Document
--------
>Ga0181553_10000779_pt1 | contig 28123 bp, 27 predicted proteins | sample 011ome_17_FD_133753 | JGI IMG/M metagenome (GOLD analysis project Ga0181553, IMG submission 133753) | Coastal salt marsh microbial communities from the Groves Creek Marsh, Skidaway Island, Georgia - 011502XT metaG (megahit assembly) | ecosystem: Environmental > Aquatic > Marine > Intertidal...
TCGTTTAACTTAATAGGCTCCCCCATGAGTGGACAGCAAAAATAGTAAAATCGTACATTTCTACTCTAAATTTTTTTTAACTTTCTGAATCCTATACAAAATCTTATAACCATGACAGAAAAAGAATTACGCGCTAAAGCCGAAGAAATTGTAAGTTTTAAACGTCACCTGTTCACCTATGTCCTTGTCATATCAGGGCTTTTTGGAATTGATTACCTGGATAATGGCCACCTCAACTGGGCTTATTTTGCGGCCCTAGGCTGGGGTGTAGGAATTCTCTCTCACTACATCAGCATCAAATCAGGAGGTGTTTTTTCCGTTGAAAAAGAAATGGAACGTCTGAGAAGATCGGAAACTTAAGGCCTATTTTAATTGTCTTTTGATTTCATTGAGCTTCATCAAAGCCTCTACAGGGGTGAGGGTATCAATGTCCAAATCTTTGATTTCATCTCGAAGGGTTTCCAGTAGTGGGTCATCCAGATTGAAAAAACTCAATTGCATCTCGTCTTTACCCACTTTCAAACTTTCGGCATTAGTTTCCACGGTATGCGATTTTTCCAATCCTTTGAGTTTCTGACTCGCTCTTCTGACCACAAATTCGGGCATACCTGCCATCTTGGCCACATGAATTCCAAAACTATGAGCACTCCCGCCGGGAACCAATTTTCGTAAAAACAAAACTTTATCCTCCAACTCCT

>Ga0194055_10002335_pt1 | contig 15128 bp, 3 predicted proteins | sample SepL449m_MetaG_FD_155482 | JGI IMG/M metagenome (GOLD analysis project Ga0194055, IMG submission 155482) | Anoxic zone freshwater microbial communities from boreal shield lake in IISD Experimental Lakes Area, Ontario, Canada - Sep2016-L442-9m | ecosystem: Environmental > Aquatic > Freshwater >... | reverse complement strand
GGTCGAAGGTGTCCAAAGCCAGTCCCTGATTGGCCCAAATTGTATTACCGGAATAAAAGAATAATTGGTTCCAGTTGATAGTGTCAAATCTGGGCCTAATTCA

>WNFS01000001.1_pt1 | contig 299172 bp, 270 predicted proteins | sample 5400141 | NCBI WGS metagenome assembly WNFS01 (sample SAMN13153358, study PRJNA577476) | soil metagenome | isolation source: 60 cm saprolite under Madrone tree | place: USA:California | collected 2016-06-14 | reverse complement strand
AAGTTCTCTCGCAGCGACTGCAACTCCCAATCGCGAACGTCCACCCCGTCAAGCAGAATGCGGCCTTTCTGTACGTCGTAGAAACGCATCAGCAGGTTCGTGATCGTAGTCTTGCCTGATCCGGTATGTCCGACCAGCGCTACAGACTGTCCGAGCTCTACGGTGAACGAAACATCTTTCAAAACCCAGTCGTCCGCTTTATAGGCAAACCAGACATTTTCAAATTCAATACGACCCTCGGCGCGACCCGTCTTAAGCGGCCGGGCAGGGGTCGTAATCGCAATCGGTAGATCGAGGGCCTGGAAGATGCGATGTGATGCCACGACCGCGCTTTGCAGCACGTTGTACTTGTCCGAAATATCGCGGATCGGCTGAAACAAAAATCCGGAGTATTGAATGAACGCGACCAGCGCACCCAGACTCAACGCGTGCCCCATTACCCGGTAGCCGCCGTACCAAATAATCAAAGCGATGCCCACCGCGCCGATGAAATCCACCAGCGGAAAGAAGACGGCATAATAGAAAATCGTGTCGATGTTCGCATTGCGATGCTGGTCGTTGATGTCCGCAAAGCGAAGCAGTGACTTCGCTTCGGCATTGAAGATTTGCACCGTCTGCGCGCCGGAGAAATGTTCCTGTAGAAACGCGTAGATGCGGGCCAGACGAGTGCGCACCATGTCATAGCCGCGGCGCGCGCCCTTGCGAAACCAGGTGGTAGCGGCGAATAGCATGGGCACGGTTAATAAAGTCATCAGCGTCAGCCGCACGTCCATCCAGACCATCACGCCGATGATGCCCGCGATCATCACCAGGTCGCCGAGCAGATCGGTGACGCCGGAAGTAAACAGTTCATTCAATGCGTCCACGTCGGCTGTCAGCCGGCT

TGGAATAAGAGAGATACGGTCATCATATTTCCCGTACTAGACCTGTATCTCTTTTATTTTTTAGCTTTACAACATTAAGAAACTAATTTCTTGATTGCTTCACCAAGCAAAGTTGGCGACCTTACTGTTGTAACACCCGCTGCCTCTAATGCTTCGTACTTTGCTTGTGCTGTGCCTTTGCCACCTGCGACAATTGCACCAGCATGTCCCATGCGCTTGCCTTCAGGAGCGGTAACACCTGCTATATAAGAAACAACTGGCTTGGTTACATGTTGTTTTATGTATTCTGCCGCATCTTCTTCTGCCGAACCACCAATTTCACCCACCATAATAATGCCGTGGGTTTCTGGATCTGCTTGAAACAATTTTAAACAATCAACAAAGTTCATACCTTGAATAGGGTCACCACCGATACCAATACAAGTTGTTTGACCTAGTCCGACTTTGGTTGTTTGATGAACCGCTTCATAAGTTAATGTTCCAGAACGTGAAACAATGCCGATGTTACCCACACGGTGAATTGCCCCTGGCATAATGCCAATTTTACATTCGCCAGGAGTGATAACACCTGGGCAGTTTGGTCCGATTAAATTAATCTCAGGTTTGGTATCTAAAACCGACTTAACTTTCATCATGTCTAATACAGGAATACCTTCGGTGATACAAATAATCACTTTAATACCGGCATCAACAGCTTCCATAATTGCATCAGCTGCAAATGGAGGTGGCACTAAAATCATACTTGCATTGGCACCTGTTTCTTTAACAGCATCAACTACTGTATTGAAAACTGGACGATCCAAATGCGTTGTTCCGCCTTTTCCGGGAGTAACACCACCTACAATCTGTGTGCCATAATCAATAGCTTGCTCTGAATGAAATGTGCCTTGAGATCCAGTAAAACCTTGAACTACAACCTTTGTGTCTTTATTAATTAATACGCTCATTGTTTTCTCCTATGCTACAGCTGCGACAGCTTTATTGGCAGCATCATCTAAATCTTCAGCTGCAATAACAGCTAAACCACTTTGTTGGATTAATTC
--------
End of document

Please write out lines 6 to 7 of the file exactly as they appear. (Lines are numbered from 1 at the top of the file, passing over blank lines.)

AAGTTCTCTCGCAGCGACTGCAACTCCCAATCGCGAACGTCCACCCCGTCAAGCAGAATGCGGCCTTTCTGTACGTCGTAGAAACGCATCAGCAGGTTCGTGATCGTAGTCTTGCCTGATCCGGTATGTCCGACCAGCGCTACAGACTGTCCGAGCTCTACGGTGAACGAAACATCTTTCAAAACCCAGTCGTCCGCTTTATAGGCAAACCAGACATTTTCAAATTCAATACGACCCTCGGCGCGACCCGTCTTAAGCGGCCGGGCAGGGGTCGTAATCGCAATCGGTAGATCGAGGGCCTGGAAGATGCGATGTGATGCCACGACCGCGCTTTGCAGCACGTTGTACTTGTCCGAAATATCGCGGATCGGCTGAAACAAAAATCCGGAGTATTGAATGAACGCGACCAGCGCACCCAGACTCAACGCGTGCCCCATTACCCGGTAGCCGCCGTACCAAATAATCAAAGCGATGCCCACCGCGCCGATGAAATCCACCAGCGGAAAGAAGACGGCATAATAGAAAATCGTGTCGATGTTCGCATTGCGATGCTGGTCGTTGATGTCCGCAAAGCGAAGCAGTGACTTCGCTTCGGCATTGAAGATTTGCACCGTCTGCGCGCCGGAGAAATGTTCCTGTAGAAACGCGTAGATGCGGGCCAGACGAGTGCGCACCATGTCATAGCCGCGGCGCGCGCCCTTGCGAAACCAGGTGGTAGCGGCGAATAGCATGGGCACGGTTAATAAAGTCATCAGCGTCAGCCGCACGTCCATCCAGACCATCACGCCGATGATGCCCGCGATCATCACCAGGTCGCCGAGCAGATCGGTGACGCCGGAAGTAAACAGTTCATTCAATGCGTCCACGTCGGCTGTCAGCCGGCT

TGGAATAAGAGAGATACGGTCATCATATTTCCCGTACTAGACCTGTATCTCTTTTATTTTTTAGCTTTACAACATTAAGAAACTAATTTCTTGATTGCTTCACCAAGCAAAGTTGGCGACCTTACTGTTGTAACACCCGCTGCCTCTAATGCTTCGTACTTTGCTTGTGCTGTGCCTTTGCCACCTGCGACAATTGCACCAGCATGTCCCATGCGCTTGCCTTCAGGAGCGGTAACACCTGCTATATAAGAAACAACTGGCTTGGTTACATGTTGTTTTATGTATTCTGCCGCATCTTCTTCTGCCGAACCACCAATTTCACCCACCATAATAATGCCGTGGGTTTCTGGATCTGCTTGAAACAATTTTAAACAATCAACAAAGTTCATACCTTGAATAGGGTCACCACCGATACCAATACAAGTTGTTTGACCTAGTCCGACTTTGGTTGTTTGATGAACCGCTTCATAAGTTAATGTTCCAGAACGTGAAACAATGCCGATGTTACCCACACGGTGAATTGCCCCTGGCATAATGCCAATTTTACATTCGCCAGGAGTGATAACACCTGGGCAGTTTGGTCCGATTAAATTAATCTCAGGTTTGGTATCTAAAACCGACTTAACTTTCATCATGTCTAATACAGGAATACCTTCGGTGATACAAATAATCACTTTAATACCGGCATCAACAGCTTCCATAATTGCATCAGCTGCAAATGGAGGTGGCACTAAAATCATACTTGCATTGGCACCTGTTTCTTTAACAGCATCAACTACTGTATTGAAAACTGGACGATCCAAATGCGTTGTTCCGCCTTTTCCGGGAGTAACACCACCTACAATCTGTGTGCCATAATCAATAGCTTGCTCTGAATGAAATGTGCCTTGAGATCCAGTAAAACCTTGAACTACAACCTTTGTGTCTTTATTAATTAATACGCTCATTGTTTTCTCCTATGCTACAGCTGCGACAGCTTTATTGGCAGCATCATCTAAATCTTCAGCTGCAATAACAGCTAAACCACTTTGTTGGATTAATTC